Revision of the ESG in 401 (ok) pension plans
The drive for environmental, social and governance investment has only accelerated over the past year, but some investors are likely to feel like they are falling behind.
Since most individual investors only invest through their retirement plans, many of their ESG investment options are limited. In our most recent research, we took a closer look at investor options to include ESG in their retirement investment decisions. We then dive deep into an often overlooked but potentially powerful way in which investors can have a voice on ESG issues: proxy voting. Morningstar Direct and Office customers can find our full report on ESG investing in 401 (k) plans here.
What does the ESG invest?
Environmental, social and governance investments make sense for many investors as both a risk mitigation and value adjustment strategy, especially for investors with long-term retirement goals.
Environmental factors include the sustainable use of natural resources, energy efficiency and reducing pollution. Social factors prioritize dealing fairly with stakeholders beyond shareholders, including employees and community members from diverse backgrounds. Finally, governance factors focus on transparent and ethical business practices and on balancing competing claims between stakeholders.
As retirement savers plan to grow over several decades, many portfolios with ESG factors could consider reducing risk as the world’s climate changes, the workforce diversifies, and business practices become more scrutinized. Many investors also want positive change and are increasingly aware of the influence of their financial assets in driving such change.
How can investors make ESG investments in their 401 (k)?
In previous research, we’ve found that ESG-minded investors may be baffled in their plans when looking for sustainable funds – funds that have a sustainability-related mandate or that specifically aim to have a measurable social impact.
Although the number of ESG funds available in the industry tripled between 2014 and 2020, we find that still less than 5% of defined contribution plans contain at least one sustainable fund. The US Department of Labor has recently been decidedly skeptical about how trustees should consider ESG factors under the Employer-Sponsored Pension Plan Act. It may not come as a surprise, then, that ESG funds make up only a fraction of a percentage of total assets in 401 (k) plans.
Figure 1 shows three key paths that employees can take into account their ESG preferences when investing in their 401 (k) plans. Since path 1 – investing directly in intentional ESG funds – is not available for many workers, one possible solution is to incorporate other ESG-oriented filters into fund selection. There are two broad and potentially complementary avenues to this approach:
2.1 Consider the fund’s ESG metrics when making investment decisions.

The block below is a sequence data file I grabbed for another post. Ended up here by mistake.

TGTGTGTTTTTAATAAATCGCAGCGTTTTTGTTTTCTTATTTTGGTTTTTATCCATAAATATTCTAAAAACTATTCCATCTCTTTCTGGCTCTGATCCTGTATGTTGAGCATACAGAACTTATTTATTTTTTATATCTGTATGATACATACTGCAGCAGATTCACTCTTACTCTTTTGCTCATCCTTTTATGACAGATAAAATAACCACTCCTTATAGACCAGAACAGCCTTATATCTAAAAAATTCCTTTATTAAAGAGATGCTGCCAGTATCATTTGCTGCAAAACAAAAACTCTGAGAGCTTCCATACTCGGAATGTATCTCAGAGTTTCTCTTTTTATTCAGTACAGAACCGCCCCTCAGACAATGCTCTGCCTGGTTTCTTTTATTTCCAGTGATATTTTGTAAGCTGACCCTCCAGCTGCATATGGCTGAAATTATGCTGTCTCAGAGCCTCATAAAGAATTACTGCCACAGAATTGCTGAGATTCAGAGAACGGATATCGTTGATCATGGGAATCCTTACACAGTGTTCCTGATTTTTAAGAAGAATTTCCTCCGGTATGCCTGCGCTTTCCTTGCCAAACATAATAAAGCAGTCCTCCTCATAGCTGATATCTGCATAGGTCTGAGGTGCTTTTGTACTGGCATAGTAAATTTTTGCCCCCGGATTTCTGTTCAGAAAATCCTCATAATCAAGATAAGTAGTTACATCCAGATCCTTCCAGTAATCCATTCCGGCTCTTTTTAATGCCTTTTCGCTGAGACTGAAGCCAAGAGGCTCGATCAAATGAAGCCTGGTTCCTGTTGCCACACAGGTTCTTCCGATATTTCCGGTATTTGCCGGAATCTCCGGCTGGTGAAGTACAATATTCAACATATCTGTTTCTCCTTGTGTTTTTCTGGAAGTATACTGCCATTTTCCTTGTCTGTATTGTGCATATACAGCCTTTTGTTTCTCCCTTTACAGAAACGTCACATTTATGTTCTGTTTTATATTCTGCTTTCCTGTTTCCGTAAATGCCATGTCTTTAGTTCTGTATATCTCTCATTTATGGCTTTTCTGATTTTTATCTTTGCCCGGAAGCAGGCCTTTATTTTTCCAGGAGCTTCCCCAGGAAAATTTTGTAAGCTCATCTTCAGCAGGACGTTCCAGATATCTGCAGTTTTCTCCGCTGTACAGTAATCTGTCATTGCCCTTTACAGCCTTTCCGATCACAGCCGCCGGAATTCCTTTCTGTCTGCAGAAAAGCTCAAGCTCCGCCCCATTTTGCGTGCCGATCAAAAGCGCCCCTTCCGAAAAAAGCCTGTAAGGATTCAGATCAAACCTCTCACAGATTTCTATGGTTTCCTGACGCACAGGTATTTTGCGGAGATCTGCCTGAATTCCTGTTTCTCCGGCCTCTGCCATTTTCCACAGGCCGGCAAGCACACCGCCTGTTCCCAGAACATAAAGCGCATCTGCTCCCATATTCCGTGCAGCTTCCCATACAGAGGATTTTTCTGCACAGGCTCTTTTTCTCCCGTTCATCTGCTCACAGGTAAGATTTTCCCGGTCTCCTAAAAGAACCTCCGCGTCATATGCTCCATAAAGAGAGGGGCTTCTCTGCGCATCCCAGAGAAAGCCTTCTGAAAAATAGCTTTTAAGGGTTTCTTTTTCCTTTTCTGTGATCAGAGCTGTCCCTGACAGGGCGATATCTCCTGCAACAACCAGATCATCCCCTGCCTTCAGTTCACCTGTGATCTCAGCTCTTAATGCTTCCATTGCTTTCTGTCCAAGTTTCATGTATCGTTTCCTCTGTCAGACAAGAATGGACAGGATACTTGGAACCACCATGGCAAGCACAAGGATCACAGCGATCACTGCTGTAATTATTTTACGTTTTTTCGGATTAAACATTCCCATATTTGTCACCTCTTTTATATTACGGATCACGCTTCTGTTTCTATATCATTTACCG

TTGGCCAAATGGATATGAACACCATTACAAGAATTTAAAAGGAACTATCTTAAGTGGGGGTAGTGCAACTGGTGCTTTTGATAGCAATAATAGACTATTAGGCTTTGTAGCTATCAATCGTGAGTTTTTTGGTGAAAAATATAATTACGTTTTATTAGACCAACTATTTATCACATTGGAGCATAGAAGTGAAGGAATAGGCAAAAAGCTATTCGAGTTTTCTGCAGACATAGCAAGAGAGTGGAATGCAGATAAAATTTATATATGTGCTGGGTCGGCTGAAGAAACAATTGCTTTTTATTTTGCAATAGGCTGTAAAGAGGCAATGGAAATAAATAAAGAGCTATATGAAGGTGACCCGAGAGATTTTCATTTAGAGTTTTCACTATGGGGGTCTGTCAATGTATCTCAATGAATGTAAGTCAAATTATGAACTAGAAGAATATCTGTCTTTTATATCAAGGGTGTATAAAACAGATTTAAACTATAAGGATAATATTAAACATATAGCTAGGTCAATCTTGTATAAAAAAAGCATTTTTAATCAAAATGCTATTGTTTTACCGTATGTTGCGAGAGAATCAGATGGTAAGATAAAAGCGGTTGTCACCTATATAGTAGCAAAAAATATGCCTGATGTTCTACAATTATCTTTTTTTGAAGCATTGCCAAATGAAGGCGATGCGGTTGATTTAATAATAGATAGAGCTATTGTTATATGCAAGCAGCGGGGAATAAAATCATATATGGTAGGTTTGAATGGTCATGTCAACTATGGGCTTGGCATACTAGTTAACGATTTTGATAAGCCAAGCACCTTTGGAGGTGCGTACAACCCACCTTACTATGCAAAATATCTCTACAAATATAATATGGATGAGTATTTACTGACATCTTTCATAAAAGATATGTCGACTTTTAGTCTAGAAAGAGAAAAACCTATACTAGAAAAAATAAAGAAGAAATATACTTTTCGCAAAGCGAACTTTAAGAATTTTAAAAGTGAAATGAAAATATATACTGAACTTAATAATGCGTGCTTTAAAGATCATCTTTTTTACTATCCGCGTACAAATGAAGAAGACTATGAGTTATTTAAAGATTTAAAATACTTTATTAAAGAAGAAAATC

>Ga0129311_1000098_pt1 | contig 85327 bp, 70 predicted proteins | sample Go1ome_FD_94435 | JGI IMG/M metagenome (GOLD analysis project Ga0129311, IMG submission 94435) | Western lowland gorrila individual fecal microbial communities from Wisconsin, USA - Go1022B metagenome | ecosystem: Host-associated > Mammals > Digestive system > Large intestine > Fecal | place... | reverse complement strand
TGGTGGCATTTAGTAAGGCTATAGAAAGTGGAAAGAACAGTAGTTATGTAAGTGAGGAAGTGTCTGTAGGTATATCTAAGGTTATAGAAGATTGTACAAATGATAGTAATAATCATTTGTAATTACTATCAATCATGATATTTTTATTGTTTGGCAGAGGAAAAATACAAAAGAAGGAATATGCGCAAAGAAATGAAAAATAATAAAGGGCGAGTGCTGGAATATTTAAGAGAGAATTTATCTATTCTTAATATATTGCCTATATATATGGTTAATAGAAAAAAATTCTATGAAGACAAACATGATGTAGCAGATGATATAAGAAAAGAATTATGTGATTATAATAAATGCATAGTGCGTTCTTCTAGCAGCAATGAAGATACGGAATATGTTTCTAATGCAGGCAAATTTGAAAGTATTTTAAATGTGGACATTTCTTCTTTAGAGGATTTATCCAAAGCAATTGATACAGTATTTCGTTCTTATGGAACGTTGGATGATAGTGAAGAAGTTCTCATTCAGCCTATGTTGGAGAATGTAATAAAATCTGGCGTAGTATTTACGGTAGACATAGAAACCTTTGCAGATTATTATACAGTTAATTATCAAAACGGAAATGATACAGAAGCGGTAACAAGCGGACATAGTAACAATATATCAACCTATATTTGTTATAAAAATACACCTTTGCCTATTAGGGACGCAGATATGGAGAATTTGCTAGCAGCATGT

2.2 Think about how a fund votes on ESG-related shareholder resolutions.
Looking at ESG metrics at the fund level
Interested investors can rest assured that many non-dedicated ESG funds still look pretty good on inventory-derived sustainability traits such as the Morningstar Fund Sustainability Rating and low-carbon labels. Our research 71% of DC plans have at least one fund with a high Morningstar sustainability rating. Therefore, investors can compare the sustainability ratings of the available fund options and find a plausible way to incorporate ESG factors into their retirement plans.
Looking at ESG proxy voting
Investors can also review how a fund votes on ESG-related shareholder decisions while making investment decisions.
While this is a darker part of the investment process, proxy does seem to attract more interest from investors. As evidence, a majority of investors who responded to an online survey said they would consider a fund’s voting on ESG resolutions as a factor in fund selection. Previous Morningstar Research notes that even dedicated ESG funds do not support sustainability measures at corporate meetings as often as might be expected.
In our research, based on voting results for 2020, we found that many of the funds with the most 401 (k) assets have largely voted against key ESG resolutions. This limits the degree to which plan participants can select funds that match their voting preferences.
All hope is not lost, however, as there are still some funds that support ESG resolutions, such as the Fidelity funds managed by Geode Capital Management.
How investors can start having their say
In the area of investing, there are some efforts aimed at helping investors harness the immense power they share in proxy voting.
For example, the SEC has expressed an interest in increasing the transparency of the proxy voting for mutual funds to give retail investors better insight into the voting of the funds they have invested in on their behalf and ultimately to increase the fund’s accountability to final investors.
There are also several startup initiatives such as Tumelo in the UK that offer platforms and proxy services aimed at bridging the gap between the end investor and the voice that carries their investments through proxy voting and engagement. In our research we find a growing interest in such tools.
Finally, there have been calls recently Investors need to vote with their feet, exercising their influence by redistributing their funds or asking employers to offer different options for retirement. These new proposals in the world of proxy voting can help distribute voting rights among individual investors.
However, for now, individual investors focusing on ESG can first check that the fund companies that own them are voting according to their preferences.